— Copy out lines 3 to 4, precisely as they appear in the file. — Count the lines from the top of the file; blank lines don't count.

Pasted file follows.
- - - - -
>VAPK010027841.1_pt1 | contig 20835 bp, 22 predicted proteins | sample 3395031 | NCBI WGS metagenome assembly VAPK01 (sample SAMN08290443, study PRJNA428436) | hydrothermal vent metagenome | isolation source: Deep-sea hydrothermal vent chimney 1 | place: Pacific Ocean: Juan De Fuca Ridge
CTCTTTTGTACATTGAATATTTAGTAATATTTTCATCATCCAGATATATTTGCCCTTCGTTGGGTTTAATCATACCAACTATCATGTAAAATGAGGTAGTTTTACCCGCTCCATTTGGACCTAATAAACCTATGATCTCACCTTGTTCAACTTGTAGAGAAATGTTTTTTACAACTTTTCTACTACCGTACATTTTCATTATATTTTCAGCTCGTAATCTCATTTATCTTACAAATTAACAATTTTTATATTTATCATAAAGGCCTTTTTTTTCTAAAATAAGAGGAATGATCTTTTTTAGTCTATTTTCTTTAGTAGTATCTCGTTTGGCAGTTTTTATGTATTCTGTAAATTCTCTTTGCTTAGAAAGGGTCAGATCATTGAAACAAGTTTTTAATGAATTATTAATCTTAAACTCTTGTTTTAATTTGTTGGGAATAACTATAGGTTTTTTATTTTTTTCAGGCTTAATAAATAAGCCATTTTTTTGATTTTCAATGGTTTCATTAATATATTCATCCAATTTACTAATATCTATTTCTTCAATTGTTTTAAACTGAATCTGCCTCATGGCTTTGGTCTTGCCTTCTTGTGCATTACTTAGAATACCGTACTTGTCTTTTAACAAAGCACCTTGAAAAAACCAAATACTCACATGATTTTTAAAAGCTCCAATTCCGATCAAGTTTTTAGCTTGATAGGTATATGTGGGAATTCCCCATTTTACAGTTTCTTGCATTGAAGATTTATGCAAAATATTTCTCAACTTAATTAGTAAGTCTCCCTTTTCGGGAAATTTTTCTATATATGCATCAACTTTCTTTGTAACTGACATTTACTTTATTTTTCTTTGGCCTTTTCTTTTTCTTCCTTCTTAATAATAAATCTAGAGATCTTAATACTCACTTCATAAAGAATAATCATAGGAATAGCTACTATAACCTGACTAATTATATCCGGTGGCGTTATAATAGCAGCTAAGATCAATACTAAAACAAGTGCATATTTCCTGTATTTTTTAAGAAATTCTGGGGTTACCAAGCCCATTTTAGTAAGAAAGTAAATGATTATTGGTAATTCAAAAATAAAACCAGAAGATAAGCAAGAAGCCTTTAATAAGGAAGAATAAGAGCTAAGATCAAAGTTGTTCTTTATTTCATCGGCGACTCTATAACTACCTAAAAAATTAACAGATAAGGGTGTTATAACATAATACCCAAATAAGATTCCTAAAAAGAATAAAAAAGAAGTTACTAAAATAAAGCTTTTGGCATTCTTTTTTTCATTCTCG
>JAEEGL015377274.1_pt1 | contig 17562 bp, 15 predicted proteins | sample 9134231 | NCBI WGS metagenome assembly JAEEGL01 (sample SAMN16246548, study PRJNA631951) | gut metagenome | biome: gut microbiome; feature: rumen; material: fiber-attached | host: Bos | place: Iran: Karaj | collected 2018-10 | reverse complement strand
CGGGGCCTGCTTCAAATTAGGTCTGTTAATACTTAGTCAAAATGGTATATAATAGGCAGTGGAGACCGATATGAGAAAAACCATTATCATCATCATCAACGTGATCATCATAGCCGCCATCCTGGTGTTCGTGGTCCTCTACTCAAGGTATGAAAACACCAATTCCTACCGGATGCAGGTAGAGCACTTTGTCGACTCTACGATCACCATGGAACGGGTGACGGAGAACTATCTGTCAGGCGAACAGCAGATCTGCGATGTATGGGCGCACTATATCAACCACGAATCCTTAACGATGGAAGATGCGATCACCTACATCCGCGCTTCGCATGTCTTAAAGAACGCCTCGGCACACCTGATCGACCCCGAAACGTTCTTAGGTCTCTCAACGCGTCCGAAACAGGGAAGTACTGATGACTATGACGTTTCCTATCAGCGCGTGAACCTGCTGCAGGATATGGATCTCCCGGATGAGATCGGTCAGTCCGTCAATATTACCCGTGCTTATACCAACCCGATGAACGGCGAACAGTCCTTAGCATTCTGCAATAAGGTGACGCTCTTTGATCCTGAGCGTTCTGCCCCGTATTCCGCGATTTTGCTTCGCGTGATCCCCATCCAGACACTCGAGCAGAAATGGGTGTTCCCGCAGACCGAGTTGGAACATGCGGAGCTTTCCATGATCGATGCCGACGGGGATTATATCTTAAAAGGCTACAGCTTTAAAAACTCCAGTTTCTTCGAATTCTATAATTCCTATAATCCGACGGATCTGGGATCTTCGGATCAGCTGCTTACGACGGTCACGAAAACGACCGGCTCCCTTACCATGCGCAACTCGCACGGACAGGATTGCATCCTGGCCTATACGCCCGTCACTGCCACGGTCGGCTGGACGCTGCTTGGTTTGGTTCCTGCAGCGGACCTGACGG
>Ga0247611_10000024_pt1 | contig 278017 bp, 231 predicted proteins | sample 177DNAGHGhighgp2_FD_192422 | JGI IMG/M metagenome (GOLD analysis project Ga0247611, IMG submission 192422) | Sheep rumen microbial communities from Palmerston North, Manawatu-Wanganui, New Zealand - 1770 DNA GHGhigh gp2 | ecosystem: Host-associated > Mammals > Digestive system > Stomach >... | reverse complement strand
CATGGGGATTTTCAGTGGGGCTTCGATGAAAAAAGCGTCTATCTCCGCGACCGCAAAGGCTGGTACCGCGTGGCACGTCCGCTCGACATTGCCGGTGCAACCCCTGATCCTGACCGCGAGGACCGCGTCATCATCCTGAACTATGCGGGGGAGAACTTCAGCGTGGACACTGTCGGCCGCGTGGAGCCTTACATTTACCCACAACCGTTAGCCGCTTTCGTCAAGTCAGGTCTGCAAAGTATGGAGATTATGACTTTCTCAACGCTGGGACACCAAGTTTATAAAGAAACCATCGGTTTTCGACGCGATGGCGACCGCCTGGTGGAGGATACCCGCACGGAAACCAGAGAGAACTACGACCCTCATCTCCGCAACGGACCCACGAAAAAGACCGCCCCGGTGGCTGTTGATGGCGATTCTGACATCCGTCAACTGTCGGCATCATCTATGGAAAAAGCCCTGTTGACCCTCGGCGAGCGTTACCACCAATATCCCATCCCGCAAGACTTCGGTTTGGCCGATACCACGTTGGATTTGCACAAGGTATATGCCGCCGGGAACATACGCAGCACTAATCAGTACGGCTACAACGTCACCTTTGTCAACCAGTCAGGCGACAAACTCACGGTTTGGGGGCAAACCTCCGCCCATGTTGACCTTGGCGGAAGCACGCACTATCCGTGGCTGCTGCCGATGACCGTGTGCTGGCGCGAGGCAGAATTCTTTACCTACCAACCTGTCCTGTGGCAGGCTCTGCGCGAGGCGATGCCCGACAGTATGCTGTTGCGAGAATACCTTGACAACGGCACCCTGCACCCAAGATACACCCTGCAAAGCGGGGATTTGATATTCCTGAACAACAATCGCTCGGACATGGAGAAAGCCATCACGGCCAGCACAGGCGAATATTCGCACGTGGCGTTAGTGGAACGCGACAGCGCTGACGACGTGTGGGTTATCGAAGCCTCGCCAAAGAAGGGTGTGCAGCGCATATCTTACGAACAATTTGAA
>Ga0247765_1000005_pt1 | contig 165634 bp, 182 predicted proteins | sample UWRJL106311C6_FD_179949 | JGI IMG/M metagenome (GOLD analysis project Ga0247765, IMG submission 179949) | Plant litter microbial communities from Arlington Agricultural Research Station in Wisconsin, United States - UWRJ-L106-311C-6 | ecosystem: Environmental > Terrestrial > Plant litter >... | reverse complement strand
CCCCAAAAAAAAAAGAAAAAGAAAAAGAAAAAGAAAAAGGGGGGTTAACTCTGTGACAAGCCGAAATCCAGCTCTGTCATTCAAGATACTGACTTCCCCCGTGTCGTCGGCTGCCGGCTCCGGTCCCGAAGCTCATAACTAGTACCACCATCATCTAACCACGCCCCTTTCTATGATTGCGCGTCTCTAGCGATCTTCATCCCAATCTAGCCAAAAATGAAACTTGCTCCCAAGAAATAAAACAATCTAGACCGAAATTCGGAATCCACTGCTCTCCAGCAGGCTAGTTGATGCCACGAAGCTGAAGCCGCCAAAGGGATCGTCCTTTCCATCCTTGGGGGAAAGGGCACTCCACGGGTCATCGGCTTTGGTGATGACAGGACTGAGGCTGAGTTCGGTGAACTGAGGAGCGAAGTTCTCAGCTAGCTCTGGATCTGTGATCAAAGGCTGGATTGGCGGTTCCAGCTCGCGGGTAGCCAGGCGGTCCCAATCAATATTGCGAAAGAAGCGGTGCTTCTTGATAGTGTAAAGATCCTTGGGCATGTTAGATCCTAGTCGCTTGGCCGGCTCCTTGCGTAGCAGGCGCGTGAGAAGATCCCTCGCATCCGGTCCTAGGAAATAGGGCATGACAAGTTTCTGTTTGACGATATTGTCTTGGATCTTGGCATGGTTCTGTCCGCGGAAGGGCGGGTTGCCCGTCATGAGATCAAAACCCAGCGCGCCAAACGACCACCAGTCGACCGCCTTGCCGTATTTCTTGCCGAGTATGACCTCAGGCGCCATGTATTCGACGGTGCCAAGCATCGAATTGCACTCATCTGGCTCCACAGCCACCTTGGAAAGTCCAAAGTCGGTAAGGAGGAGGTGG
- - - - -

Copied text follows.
>JAEEGL015377274.1_pt1 | contig 17562 bp, 15 predicted proteins | sample 9134231 | NCBI WGS metagenome assembly JAEEGL01 (sample SAMN16246548, study PRJNA631951) | gut metagenome | biome: gut microbiome; feature: rumen; material: fiber-attached | host: Bos | place: Iran: Karaj | collected 2018-10 | reverse complement strand
CGGGGCCTGCTTCAAATTAGGTCTGTTAATACTTAGTCAAAATGGTATATAATAGGCAGTGGAGACCGATATGAGAAAAACCATTATCATCATCATCAACGTGATCATCATAGCCGCCATCCTGGTGTTCGTGGTCCTCTACTCAAGGTATGAAAACACCAATTCCTACCGGATGCAGGTAGAGCACTTTGTCGACTCTACGATCACCATGGAACGGGTGACGGAGAACTATCTGTCAGGCGAACAGCAGATCTGCGATGTATGGGCGCACTATATCAACCACGAATCCTTAACGATGGAAGATGCGATCACCTACATCCGCGCTTCGCATGTCTTAAAGAACGCCTCGGCACACCTGATCGACCCCGAAACGTTCTTAGGTCTCTCAACGCGTCCGAAACAGGGAAGTACTGATGACTATGACGTTTCCTATCAGCGCGTGAACCTGCTGCAGGATATGGATCTCCCGGATGAGATCGGTCAGTCCGTCAATATTACCCGTGCTTATACCAACCCGATGAACGGCGAACAGTCCTTAGCATTCTGCAATAAGGTGACGCTCTTTGATCCTGAGCGTTCTGCCCCGTATTCCGCGATTTTGCTTCGCGTGATCCCCATCCAGACACTCGAGCAGAAATGGGTGTTCCCGCAGACCGAGTTGGAACATGCGGAGCTTTCCATGATCGATGCCGACGGGGATTATATCTTAAAAGGCTACAGCTTTAAAAACTCCAGTTTCTTCGAATTCTATAATTCCTATAATCCGACGGATCTGGGATCTTCGGATCAGCTGCTTACGACGGTCACGAAAACGACCGGCTCCCTTACCATGCGCAACTCGCACGGACAGGATTGCATCCTGGCCTATACGCCCGTCACTGCCACGGTCGGCTGGACGCTGCTTGGTTTGGTTCCTGCAGCGGACCTGACGG